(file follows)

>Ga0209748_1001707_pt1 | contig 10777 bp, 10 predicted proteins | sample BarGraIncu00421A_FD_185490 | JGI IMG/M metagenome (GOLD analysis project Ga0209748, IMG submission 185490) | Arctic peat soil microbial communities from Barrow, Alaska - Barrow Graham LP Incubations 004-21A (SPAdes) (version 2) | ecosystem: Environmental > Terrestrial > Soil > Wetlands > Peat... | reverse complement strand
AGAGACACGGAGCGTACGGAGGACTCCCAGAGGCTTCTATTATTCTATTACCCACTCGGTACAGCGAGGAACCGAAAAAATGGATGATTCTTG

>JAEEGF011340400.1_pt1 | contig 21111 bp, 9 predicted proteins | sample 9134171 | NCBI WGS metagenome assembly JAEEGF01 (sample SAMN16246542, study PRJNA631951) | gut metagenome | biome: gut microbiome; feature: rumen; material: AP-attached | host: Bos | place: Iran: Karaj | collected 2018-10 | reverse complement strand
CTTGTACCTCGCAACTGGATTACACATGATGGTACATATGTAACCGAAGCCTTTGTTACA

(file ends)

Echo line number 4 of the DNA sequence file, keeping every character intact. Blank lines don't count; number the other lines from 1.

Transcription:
CTTGTACCTCGCAACTGGATTACACATGATGGTACATATGTAACCGAAGCCTTTGTTACA